News World US US Election An election loss won’t stop the Trump ‘cult’ and conspiracy theories
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An election loss won’t stop the Trump ‘cult’ and conspiracy theories

Donald Trump has been compared to a cult leader as he spreads misinformation among his followers. Photo: TND
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Senior Republicans who have spent years shrugging off Donald Trump’s false claims and conspiracy theories have begun to turn on the President.

But the baseless theories that Mr Trump has spread have been so dangerous and have happened so often that outside of the White House he has built a following that is not based on reason.

And supporters act more like they’ve been brainwashed.

That assessment was made by author and New York Times commentator Thomas Friedman, who likened the Republican party to a cult.

Could it be that the election loss will deter these loyal followers? Unlikely, experts predict. Rather, many will continue to toe the Trump line even without their esteemed leader in office.

“A political party goes into an election with a platform. We’ve never seen in our modern political history a political party go to a convention and have no platform. It’s only what Donald Trump wants,” Friedman told CNN.

Tens of thousands of Trump supporters attended the Million MAGA March on Saturday to protest against the election result despite no evidence of foul play. Photo: Getty

According to renowned American psychiatrist Robert Jay Lifton, who once taught at Harvard Medical School and wrote a paper titled ‘Cult Formation’, cults can be identified by three main characteristics:

  • A charismatic leader who increasingly becomes an object of worship, as the general principles that may have originally sustained the group lose their power. This person accepts no real accountability and becomes the single most defining aspect of the group
  • A process Dr Lifton calls “coercive persuasion or thought reform” where individual autonomy becomes a threat to the group
  • Economic, sexual, or other exploitation of group members by the leader and the ruling inner circle.
President Donald Trump speaks to supporters in Ohio. Photo: Getty

It’s not the first time the term ‘cult’ has been used to describe Mr Trump’s followers.

The President has even been referred to as the conspiracy-theorist-in-chief for stirring up so many false claims.

The spread of misinformation online has caused millions of people to believe Joe Biden is a socialist and Hillary Clinton is “part of an evil cabal that was involved in pedophile rings”, Barack Obama told the BBC on Monday.

Mr Trump has been a key stirrer of misinformation and because of this, the United States is more divided than it was 12 years ago when he ran for office, Mr Obama said.

Mr Obama said a culture of “crazy conspiracy theories” has deepened the divide among Americans and it will “take more than one election” to restore unity.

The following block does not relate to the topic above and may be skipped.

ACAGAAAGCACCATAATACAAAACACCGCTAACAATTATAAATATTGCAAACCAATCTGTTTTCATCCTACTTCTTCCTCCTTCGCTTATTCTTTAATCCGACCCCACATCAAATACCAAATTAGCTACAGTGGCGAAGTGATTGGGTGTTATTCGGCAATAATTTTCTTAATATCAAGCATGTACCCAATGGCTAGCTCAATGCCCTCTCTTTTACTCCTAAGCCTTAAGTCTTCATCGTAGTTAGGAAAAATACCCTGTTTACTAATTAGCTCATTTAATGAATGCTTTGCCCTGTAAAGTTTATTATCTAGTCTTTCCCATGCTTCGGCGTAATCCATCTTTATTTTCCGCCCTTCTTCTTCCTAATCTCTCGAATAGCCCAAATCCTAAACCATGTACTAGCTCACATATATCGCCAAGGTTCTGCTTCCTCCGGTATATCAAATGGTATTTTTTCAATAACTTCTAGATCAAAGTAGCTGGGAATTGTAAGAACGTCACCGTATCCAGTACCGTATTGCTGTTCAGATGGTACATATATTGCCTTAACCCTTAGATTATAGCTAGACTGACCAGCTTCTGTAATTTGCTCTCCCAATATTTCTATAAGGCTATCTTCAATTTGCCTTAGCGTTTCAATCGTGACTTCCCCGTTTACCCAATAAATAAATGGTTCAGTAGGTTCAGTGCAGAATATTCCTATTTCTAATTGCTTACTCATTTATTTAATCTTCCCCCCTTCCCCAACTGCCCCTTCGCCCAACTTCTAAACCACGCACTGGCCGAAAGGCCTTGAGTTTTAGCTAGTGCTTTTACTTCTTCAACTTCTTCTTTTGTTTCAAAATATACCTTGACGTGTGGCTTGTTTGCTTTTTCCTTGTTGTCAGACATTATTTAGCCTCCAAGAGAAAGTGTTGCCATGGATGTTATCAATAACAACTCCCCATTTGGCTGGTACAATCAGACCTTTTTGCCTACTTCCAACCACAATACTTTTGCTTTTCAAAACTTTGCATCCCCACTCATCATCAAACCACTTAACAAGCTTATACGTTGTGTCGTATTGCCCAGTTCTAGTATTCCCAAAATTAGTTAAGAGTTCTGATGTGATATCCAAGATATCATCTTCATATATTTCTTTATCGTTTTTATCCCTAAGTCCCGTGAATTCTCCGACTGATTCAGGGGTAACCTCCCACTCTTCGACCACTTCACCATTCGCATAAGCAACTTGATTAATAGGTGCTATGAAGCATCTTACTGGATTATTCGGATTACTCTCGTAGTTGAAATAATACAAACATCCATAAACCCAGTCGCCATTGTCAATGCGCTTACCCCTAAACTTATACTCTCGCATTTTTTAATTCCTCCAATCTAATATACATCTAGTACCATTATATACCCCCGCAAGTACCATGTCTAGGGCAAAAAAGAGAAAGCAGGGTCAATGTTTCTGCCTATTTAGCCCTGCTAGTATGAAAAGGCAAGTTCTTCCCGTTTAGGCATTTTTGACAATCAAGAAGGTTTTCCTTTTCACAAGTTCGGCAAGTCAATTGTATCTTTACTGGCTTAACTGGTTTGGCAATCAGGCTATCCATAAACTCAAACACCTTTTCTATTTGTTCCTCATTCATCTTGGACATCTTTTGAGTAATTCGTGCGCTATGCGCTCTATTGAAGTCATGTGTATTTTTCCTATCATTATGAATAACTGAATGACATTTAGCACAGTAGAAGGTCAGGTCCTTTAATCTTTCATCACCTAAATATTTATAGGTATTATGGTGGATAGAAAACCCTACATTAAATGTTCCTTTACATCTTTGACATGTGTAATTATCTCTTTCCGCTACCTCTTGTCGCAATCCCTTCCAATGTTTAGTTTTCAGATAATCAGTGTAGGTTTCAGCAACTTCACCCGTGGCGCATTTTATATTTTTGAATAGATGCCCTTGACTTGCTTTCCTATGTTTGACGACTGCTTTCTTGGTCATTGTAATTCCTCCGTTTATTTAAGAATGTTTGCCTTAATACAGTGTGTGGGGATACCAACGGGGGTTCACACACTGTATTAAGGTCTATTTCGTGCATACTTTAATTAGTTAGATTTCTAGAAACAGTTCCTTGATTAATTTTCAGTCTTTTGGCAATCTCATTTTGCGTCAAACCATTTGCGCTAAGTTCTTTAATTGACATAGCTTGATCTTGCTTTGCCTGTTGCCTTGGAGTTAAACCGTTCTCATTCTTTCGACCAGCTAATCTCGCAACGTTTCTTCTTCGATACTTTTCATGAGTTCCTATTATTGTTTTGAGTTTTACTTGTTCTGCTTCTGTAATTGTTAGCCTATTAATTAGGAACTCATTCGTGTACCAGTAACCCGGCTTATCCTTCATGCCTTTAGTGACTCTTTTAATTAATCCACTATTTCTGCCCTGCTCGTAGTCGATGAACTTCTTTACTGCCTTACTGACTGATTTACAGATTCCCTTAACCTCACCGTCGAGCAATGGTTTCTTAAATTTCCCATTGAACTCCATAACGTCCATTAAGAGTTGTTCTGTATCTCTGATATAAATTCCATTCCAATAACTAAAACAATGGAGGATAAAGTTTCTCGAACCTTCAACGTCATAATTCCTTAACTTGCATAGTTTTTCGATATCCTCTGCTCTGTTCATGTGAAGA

Tens of thousands of devoted Trump supporters have attended his rallies. Photo: Getty

With just over two months until Mr Biden takes office, Mr Trump is refusing to concede defeat while convincing his supporters the election was somehow “rigged”.

He has claimed, without evidence, that widespread voting fraud occurred.

“If you look at the legal votes, I win very easily,” Mr Trump told reporters from the White House briefing room.

“They’re trying very obviously to commit fraud.”

The Trump administration has also doubled down on claims people cast votes on behalf of the dead in order to fake votes for the Democrats.

In one notable example, they accused James E. Blalock Jr – a World War II veteran who died in 2006 – of voting in the 2020 election.

This baseless claim was repeated by Fox News in a segment it considered as ‘opinion’.

Later, news channel 11Alive revealed Mr Blalock did not vote in this election.

Rather when his widow, Agnus, cast her own absentee ballot, she signed it using her married name of “Mrs James E. Blalock Jr”.

Fox anchor Tucker Carlson was forced to issue a mea culpa for spreading the lies.

Meanwhile, some followers of the QAnon conspiracy group have conceded in online forums that Mr Trump has lost, but many are still standing by their man.

They were among the crowds marching and chanting in support of Mr Trump during sometimes-violent protests at the weekend.

Mr Trump has previously refused to condemn QAnon whose followers claim to have insider knowledge of celebrity pedophile rings and casts doubt over the seriousness of COVID-19.

“I don’t know much about the movement, other than I understand they like me very much, which I appreciate,” he told reporters at a White House press briefing.

The Republicans urging Trump to concede

Acknowledging Mr Biden is the president-elect might seem like an obvious statement, but it’s one that few Republicans have been willing to make.

Slowly, more and more of them are speaking up.

Ohio’s Republican Governor Mike DeWine broke his silence on Thursday, telling CNN: “Joe Biden is the president-elect”.

Several Republican senators, including John Cornyn, Ron Johnson, Chuck Grassley and James Lankford, have begun saying Mr Biden should be entitled to classified intelligence briefings so he can prepare himself for the White House and any security threats.

This is normal procedure for a transition of power, but so far Mr Trump has refused to co-operate.

Senator Lankford, an Oklahoma Republican, said on a podcast released on Wednesday that he would take action if Mr Biden did not start receiving presidential daily briefings by the end of the week.

“If that’s not occurring by Friday, I will step in as well to be able to push and say, ‘This needs to occur,’ so that regardless of the outcome of the election, whichever way that it goes, people can be ready for that actual task,” Mr Lankford said in an interview on KRMG radio in Tulsa.

Mr Trump is continuing to dig in his heels.